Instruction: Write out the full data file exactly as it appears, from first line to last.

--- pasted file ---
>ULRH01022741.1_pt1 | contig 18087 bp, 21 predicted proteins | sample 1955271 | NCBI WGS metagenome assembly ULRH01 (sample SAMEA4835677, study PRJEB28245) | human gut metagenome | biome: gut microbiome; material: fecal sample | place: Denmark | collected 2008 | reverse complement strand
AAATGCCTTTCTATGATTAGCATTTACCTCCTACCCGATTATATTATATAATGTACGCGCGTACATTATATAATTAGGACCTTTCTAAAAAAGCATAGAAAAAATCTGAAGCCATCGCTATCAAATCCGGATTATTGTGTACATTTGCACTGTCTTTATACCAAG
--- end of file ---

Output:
>ULRH01022741.1_pt1 | contig 18087 bp, 21 predicted proteins | sample 1955271 | NCBI WGS metagenome assembly ULRH01 (sample SAMEA4835677, study PRJEB28245) | human gut metagenome | biome: gut microbiome; material: fecal sample | place: Denmark | collected 2008 | reverse complement strand
AAATGCCTTTCTATGATTAGCATTTACCTCCTACCCGATTATATTATATAATGTACGCGCGTACATTATATAATTAGGACCTTTCTAAAAAAGCATAGAAAAAATCTGAAGCCATCGCTATCAAATCCGGATTATTGTGTACATTTGCACTGTCTTTATACCAAG